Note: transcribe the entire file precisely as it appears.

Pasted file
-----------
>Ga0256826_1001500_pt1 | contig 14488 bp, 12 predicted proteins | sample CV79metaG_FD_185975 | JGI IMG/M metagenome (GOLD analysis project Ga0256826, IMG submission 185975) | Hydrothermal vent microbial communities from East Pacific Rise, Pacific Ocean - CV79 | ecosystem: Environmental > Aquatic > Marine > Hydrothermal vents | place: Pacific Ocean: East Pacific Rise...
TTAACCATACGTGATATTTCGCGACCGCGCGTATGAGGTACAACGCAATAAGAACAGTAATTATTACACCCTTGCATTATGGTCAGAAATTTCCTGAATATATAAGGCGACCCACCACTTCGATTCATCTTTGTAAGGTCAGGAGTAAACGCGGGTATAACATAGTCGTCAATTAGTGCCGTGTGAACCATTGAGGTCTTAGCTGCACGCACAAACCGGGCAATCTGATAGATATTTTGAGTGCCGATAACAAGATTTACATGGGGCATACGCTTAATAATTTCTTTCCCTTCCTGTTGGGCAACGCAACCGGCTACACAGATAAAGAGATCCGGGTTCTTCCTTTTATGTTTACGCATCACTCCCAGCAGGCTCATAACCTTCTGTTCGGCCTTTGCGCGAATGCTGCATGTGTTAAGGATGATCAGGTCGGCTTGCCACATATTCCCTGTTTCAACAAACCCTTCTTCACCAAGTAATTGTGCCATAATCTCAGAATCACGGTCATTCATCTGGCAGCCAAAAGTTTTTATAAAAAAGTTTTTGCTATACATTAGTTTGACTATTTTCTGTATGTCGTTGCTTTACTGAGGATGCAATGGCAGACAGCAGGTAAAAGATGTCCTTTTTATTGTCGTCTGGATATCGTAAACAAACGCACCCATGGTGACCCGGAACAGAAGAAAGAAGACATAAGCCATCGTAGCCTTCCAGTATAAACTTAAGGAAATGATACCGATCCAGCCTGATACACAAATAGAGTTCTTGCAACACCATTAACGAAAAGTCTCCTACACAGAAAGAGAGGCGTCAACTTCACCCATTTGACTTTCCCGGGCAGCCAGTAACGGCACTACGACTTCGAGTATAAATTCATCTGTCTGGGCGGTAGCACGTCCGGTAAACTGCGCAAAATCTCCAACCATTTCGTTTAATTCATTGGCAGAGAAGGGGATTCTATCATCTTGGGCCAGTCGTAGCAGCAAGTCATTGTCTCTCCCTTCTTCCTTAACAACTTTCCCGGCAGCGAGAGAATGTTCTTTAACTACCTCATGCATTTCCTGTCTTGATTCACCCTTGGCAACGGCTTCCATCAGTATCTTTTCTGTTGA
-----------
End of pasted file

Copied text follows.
>Ga0256826_1001500_pt1 | contig 14488 bp, 12 predicted proteins | sample CV79metaG_FD_185975 | JGI IMG/M metagenome (GOLD analysis project Ga0256826, IMG submission 185975) | Hydrothermal vent microbial communities from East Pacific Rise, Pacific Ocean - CV79 | ecosystem: Environmental > Aquatic > Marine > Hydrothermal vents | place: Pacific Ocean: East Pacific Rise...
TTAACCATACGTGATATTTCGCGACCGCGCGTATGAGGTACAACGCAATAAGAACAGTAATTATTACACCCTTGCATTATGGTCAGAAATTTCCTGAATATATAAGGCGACCCACCACTTCGATTCATCTTTGTAAGGTCAGGAGTAAACGCGGGTATAACATAGTCGTCAATTAGTGCCGTGTGAACCATTGAGGTCTTAGCTGCACGCACAAACCGGGCAATCTGATAGATATTTTGAGTGCCGATAACAAGATTTACATGGGGCATACGCTTAATAATTTCTTTCCCTTCCTGTTGGGCAACGCAACCGGCTACACAGATAAAGAGATCCGGGTTCTTCCTTTTATGTTTACGCATCACTCCCAGCAGGCTCATAACCTTCTGTTCGGCCTTTGCGCGAATGCTGCATGTGTTAAGGATGATCAGGTCGGCTTGCCACATATTCCCTGTTTCAACAAACCCTTCTTCACCAAGTAATTGTGCCATAATCTCAGAATCACGGTCATTCATCTGGCAGCCAAAAGTTTTTATAAAAAAGTTTTTGCTATACATTAGTTTGACTATTTTCTGTATGTCGTTGCTTTACTGAGGATGCAATGGCAGACAGCAGGTAAAAGATGTCCTTTTTATTGTCGTCTGGATATCGTAAACAAACGCACCCATGGTGACCCGGAACAGAAGAAAGAAGACATAAGCCATCGTAGCCTTCCAGTATAAACTTAAGGAAATGATACCGATCCAGCCTGATACACAAATAGAGTTCTTGCAACACCATTAACGAAAAGTCTCCTACACAGAAAGAGAGGCGTCAACTTCACCCATTTGACTTTCCCGGGCAGCCAGTAACGGCACTACGACTTCGAGTATAAATTCATCTGTCTGGGCGGTAGCACGTCCGGTAAACTGCGCAAAATCTCCAACCATTTCGTTTAATTCATTGGCAGAGAAGGGGATTCTATCATCTTGGGCCAGTCGTAGCAGCAAGTCATTGTCTCTCCCTTCTTCCTTAACAACTTTCCCGGCAGCGAGAGAATGTTCTTTAACTACCTCATGCATTTCCTGTCTTGATTCACCCTTGGCAACGGCTTCCATCAGTATCTTTTCTGTTGA